mand as ornaments, «mall and durable; but
the use of beads ceased to be fashionable and
the beads themselves became worthless.
Their use as money therefore ceased.
Many efforts were made to discover that
valuable commodity which was to serve as
an intermediary in effecting the exchanges of
other commodities. Every trial led to a new
disappointment. The islanders found that
much loss resulted from the want of a mea
sure of values that should be without change.
At length accident led to a solution of their
difficulty. "A man, walking in a ravine one
day, picked up a small bright mass of shin
ing metal." AUraoted by its lastre and
beauty he carried it home to his wife who
hung it about her neck as an ornament
Other women wanted it and It was diligently
sought for. Its remarkable malleability and
duotility were soon discovered. Its lus
tra was found to be indestructible, ' it
was easily divisible and always uni
form in fineness and value, weight for
weight, whether in large or small pieces.
A desire became general and eager to possess
this metal, the type and emblem of " purity,
beauty, durability and worth." Thus coveted
it became exchangeable for every other com.
modity and " acquired spontaneously a Uni
versal purchasing power, and from that mo
ment became money."
The manner in which this gold was sought,
its over-production and the consequences, tbe
equilibrium, which exactly poised supply
against demand, its remarkable fitness as a
measure of value, the discovery of its inher
ent, inseparable, perpetual and ubiquitous
purchasing powers, the primitive method of
carrying it about the person in dust, scales
and nuggets as originally found, or hammers^
into lumps and ban, and the final discovery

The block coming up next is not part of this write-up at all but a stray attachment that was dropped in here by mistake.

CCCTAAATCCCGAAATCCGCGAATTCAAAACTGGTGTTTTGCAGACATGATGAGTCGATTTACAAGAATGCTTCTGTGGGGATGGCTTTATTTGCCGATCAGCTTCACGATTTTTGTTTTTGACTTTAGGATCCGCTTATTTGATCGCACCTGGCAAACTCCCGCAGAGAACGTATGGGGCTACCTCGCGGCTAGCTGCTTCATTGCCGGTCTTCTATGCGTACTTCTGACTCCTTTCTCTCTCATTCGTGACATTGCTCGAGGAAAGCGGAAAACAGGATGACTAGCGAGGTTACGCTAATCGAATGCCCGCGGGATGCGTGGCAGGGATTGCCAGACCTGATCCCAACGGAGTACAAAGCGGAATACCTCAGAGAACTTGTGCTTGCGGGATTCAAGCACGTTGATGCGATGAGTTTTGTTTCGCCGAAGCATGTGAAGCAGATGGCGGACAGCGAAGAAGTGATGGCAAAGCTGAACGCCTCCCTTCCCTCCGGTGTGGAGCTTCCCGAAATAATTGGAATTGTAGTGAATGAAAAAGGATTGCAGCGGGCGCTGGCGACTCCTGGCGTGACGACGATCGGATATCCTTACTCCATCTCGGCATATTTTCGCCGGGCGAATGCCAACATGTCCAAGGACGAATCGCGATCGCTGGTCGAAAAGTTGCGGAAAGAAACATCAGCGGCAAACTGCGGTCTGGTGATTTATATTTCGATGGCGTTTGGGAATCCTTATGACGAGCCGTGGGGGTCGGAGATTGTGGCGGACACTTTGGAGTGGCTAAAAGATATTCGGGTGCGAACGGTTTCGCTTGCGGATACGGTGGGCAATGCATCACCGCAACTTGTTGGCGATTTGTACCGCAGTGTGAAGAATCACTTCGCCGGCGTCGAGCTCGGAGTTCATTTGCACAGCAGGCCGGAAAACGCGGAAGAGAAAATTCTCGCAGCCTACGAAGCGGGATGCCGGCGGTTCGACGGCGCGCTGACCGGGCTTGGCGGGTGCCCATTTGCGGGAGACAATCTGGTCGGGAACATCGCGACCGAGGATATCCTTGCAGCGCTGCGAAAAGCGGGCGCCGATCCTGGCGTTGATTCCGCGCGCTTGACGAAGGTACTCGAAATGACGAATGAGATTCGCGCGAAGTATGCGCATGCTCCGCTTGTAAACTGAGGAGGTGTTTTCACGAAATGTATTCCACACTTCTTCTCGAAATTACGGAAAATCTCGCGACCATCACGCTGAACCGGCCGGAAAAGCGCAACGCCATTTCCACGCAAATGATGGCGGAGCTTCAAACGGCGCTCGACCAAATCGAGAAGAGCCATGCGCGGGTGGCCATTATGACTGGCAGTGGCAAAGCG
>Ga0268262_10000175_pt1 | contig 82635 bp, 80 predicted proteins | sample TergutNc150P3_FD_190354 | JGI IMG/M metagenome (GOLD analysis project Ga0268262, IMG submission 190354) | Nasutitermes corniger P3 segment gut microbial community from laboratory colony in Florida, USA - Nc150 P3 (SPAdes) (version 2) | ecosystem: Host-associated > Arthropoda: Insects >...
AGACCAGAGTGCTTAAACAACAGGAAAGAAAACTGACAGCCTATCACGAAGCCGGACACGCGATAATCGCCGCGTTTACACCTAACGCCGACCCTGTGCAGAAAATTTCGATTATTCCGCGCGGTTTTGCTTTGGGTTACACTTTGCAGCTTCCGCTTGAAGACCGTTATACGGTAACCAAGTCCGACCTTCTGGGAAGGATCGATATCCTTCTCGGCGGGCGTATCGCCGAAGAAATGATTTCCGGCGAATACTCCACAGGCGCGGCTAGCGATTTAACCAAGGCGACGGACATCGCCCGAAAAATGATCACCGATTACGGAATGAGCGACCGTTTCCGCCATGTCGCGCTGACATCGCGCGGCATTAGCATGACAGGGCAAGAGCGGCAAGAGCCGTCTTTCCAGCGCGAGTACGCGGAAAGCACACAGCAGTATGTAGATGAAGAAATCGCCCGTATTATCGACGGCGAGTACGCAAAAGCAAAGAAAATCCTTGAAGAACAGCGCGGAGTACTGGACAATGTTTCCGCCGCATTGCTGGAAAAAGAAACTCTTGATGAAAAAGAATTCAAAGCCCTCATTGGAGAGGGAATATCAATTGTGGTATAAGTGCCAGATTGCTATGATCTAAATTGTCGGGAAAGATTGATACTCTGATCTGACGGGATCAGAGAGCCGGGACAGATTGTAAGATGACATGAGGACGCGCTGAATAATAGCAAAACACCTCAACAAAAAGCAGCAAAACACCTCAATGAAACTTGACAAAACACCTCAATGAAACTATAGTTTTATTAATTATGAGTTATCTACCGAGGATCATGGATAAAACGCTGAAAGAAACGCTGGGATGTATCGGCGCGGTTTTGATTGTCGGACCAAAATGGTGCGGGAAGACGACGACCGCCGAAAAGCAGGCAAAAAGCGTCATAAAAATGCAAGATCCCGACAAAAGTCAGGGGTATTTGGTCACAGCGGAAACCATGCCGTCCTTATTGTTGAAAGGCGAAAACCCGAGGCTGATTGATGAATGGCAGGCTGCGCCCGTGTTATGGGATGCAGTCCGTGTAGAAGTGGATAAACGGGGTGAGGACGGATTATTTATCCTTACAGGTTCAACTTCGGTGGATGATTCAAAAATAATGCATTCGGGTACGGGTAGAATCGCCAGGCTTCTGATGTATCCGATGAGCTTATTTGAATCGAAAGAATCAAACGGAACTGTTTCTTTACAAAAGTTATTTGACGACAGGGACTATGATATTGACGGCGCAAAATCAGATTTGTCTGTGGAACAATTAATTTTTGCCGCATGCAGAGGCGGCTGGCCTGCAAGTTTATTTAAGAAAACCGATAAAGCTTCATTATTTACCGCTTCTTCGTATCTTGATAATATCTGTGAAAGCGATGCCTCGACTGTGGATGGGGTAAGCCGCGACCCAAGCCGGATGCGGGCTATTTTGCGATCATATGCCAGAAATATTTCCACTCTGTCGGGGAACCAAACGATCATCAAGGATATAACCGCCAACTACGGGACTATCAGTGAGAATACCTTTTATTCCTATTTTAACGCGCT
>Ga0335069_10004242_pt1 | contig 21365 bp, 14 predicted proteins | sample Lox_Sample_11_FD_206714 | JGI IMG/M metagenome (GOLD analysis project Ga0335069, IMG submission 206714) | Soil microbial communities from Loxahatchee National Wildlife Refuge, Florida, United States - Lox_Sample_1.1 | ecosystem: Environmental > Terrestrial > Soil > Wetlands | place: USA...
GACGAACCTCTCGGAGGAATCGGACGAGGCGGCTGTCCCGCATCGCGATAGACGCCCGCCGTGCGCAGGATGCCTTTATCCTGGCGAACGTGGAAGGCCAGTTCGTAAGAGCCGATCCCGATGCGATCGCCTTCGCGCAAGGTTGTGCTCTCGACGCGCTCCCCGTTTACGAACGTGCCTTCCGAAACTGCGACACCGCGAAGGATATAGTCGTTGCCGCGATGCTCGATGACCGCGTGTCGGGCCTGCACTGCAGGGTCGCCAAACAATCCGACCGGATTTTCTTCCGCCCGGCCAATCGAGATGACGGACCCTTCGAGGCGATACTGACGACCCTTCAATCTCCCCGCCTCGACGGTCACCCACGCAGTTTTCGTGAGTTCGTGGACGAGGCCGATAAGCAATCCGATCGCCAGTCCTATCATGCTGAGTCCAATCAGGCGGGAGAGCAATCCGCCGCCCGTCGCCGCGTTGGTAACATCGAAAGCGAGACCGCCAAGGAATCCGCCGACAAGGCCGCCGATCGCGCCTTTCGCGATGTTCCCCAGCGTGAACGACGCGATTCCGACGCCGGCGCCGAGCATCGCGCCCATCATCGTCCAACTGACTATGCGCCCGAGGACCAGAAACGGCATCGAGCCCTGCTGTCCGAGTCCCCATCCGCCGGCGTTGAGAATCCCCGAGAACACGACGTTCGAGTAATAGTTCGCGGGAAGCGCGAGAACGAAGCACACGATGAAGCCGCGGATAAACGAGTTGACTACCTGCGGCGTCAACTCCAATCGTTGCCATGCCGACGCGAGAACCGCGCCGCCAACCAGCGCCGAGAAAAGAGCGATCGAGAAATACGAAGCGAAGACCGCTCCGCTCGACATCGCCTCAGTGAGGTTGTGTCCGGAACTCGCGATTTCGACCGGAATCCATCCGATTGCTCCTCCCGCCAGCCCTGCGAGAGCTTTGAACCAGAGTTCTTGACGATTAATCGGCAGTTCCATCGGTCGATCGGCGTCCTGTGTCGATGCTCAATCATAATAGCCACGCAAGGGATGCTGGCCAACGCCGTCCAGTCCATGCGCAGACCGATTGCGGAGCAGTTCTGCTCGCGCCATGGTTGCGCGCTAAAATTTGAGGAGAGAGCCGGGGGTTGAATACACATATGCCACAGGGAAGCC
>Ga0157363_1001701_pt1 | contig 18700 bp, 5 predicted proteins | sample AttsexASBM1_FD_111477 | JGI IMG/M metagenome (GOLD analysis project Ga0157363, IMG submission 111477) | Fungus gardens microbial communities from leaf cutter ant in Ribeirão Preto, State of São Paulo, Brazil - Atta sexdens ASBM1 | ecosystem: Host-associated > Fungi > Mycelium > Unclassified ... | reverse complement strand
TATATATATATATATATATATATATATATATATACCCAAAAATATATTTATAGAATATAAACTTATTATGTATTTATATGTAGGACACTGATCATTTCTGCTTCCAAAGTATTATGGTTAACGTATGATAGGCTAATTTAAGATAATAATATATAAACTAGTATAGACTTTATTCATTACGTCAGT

of the bags of gold despised by Crusoe, are
related in a sprightly and impressive style.
The islanden soon learned the utility of
coined or stamped gold. They soon discov
ered that it was not necessary ter carry the
gold from one end of the island to the other,
bat that the object could easily be effected by
a few words written on slips of paper. They
fonnd ont that an order fox gold was as good
as gold when the order-was oertain to be paid
on demand. They learned that gold deposited
anywhere on the island with a responsible per
son was available everywhere for purchase
without the trouble or risk of transportation.
They learned that they could put their gold into
a common treasury protected by the govern
ment, and take for it tickets for gold, which
answered all the purpose in buying of the
actual gold. Hence arose gold banks and a
system of "gold bank oreditB."
This leads up to the " war with the canni
bals," which came upon the islauders, and in
which their Governois had need of a great
deal more money or gold than they could
command; therefore they were obliged to
issue slips of paper, on which were written
promises to pay gold iu certain specified
amounts, for commodities which they were
obliged to take and use to carry oa the war.
But these paper promises became the repre
sentatives of a debt to be paid, and not of
capital accumulated. Ydt they served as
money by being made a medium between pro
ducer and consumer.
From Una point to the close the interest for
the student of the philosophy of money in
creases continually. Oar space forbids us to
follow the history of the islauders through
their long experience of the uses and abuses
of a paper representative of money, nr to
quote the financial maxims scattered through
the work. Long after the close of their war
with the cannibals they cintinued to suffer
from the evils entailed upon them by tbe
floods of promises to pay money which they
did not possess and could not acquire. They
found their irredeemable paper promises in
use as money, while representing no com
modity or metal or valuable whatsoever on
deposit, but standing rather for the debts
which the island owed for the property de
stroyed, in the late war with the cannibals.
This treatise on ourrency borrows interest
for tbe many rather than strength for the
thinker from the tissue of allegorical fancy iu
whioh it is invested ; yet the garment of
fiction and distorted fable makes its impres
sions more distinct and ifs theories better